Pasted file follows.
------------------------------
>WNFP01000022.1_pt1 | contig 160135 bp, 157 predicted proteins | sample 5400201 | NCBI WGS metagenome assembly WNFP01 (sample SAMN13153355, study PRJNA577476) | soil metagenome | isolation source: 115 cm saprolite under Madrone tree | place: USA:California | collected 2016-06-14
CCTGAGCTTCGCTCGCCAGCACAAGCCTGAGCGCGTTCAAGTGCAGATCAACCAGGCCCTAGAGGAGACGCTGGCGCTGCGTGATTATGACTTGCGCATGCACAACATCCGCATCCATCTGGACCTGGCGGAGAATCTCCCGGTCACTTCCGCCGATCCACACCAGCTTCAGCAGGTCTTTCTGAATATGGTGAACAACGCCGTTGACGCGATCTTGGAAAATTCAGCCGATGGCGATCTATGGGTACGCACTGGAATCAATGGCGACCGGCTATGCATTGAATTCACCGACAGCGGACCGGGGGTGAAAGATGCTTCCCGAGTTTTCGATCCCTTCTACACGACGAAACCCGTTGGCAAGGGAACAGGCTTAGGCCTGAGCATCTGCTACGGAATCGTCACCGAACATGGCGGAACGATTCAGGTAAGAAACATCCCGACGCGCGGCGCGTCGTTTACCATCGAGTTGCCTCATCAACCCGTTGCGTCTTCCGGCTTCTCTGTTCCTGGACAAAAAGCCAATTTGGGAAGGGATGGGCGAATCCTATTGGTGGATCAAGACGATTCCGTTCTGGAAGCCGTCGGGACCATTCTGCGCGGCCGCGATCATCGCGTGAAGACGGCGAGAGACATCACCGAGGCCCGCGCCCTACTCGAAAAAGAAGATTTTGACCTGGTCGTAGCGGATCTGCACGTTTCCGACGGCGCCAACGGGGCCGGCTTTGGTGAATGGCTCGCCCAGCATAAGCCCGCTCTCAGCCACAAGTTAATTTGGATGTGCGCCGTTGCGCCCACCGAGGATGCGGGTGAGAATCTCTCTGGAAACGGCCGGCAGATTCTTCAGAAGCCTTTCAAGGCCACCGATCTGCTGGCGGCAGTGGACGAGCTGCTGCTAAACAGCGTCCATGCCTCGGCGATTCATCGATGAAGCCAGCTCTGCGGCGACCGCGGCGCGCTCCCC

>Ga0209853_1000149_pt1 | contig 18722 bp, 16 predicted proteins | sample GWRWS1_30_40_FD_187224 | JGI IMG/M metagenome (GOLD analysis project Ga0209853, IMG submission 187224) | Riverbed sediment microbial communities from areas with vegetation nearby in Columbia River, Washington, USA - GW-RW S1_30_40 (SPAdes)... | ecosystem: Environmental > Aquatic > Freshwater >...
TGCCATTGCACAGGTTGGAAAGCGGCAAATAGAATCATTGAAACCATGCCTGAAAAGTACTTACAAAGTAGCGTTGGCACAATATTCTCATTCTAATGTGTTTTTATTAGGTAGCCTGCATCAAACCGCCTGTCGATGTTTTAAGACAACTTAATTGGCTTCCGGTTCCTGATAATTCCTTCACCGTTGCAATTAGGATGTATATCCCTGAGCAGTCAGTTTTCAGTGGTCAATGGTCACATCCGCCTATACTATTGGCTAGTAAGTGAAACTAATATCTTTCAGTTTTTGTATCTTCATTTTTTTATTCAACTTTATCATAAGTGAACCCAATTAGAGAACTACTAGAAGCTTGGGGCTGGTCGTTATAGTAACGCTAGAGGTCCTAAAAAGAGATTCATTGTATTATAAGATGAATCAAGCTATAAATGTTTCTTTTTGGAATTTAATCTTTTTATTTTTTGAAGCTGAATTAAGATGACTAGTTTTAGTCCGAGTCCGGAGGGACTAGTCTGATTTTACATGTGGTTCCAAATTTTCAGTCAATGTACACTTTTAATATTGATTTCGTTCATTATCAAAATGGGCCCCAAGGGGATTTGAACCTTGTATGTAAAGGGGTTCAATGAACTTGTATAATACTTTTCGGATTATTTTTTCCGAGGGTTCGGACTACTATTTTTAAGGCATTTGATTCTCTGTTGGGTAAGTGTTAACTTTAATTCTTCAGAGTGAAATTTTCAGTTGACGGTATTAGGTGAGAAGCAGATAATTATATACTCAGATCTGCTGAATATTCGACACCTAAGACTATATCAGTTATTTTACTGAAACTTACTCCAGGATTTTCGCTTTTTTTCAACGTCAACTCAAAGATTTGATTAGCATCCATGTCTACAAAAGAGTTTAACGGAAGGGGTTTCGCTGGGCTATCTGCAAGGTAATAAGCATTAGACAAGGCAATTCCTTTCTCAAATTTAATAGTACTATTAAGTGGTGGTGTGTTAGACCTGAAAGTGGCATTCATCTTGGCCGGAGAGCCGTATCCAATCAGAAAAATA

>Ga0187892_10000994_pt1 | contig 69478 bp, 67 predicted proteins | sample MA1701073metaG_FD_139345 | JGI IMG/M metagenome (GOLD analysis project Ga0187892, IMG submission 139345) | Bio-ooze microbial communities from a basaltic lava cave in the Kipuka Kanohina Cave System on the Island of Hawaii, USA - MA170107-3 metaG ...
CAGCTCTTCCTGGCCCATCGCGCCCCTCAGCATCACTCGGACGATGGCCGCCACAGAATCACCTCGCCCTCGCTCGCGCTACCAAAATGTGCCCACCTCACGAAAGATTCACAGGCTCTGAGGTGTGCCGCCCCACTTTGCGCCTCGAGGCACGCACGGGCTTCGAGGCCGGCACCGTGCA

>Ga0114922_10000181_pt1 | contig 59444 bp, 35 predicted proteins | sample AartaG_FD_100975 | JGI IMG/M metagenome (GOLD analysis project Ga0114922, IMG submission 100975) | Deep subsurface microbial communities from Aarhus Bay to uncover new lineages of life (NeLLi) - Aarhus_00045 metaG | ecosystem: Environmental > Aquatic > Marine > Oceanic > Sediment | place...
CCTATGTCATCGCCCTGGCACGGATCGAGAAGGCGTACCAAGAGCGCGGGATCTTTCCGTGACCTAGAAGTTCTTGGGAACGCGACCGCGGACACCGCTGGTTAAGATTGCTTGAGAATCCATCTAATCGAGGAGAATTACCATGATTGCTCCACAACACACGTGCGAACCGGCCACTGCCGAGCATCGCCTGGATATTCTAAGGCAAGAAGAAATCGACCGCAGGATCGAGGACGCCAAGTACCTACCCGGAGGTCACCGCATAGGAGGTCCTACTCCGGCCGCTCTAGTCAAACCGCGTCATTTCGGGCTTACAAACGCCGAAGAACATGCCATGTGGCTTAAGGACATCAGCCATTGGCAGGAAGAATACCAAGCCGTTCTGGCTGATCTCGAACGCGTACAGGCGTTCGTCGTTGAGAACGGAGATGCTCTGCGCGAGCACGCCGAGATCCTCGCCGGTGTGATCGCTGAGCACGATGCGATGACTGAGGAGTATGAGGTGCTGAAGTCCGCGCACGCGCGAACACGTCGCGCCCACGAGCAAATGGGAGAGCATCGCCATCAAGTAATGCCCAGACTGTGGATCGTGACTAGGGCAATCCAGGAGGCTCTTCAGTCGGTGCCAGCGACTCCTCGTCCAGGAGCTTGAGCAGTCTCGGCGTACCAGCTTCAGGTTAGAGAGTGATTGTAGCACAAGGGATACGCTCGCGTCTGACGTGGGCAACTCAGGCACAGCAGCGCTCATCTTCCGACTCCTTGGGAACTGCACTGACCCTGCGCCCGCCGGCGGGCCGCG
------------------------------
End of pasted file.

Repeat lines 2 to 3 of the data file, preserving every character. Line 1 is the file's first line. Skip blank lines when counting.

CCTGAGCTTCGCTCGCCAGCACAAGCCTGAGCGCGTTCAAGTGCAGATCAACCAGGCCCTAGAGGAGACGCTGGCGCTGCGTGATTATGACTTGCGCATGCACAACATCCGCATCCATCTGGACCTGGCGGAGAATCTCCCGGTCACTTCCGCCGATCCACACCAGCTTCAGCAGGTCTTTCTGAATATGGTGAACAACGCCGTTGACGCGATCTTGGAAAATTCAGCCGATGGCGATCTATGGGTACGCACTGGAATCAATGGCGACCGGCTATGCATTGAATTCACCGACAGCGGACCGGGGGTGAAAGATGCTTCCCGAGTTTTCGATCCCTTCTACACGACGAAACCCGTTGGCAAGGGAACAGGCTTAGGCCTGAGCATCTGCTACGGAATCGTCACCGAACATGGCGGAACGATTCAGGTAAGAAACATCCCGACGCGCGGCGCGTCGTTTACCATCGAGTTGCCTCATCAACCCGTTGCGTCTTCCGGCTTCTCTGTTCCTGGACAAAAAGCCAATTTGGGAAGGGATGGGCGAATCCTATTGGTGGATCAAGACGATTCCGTTCTGGAAGCCGTCGGGACCATTCTGCGCGGCCGCGATCATCGCGTGAAGACGGCGAGAGACATCACCGAGGCCCGCGCCCTACTCGAAAAAGAAGATTTTGACCTGGTCGTAGCGGATCTGCACGTTTCCGACGGCGCCAACGGGGCCGGCTTTGGTGAATGGCTCGCCCAGCATAAGCCCGCTCTCAGCCACAAGTTAATTTGGATGTGCGCCGTTGCGCCCACCGAGGATGCGGGTGAGAATCTCTCTGGAAACGGCCGGCAGATTCTTCAGAAGCCTTTCAAGGCCACCGATCTGCTGGCGGCAGTGGACGAGCTGCTGCTAAACAGCGTCCATGCCTCGGCGATTCATCGATGAAGCCAGCTCTGCGGCGACCGCGGCGCGCTCCCC

>Ga0209853_1000149_pt1 | contig 18722 bp, 16 predicted proteins | sample GWRWS1_30_40_FD_187224 | JGI IMG/M metagenome (GOLD analysis project Ga0209853, IMG submission 187224) | Riverbed sediment microbial communities from areas with vegetation nearby in Columbia River, Washington, USA - GW-RW S1_30_40 (SPAdes)... | ecosystem: Environmental > Aquatic > Freshwater >...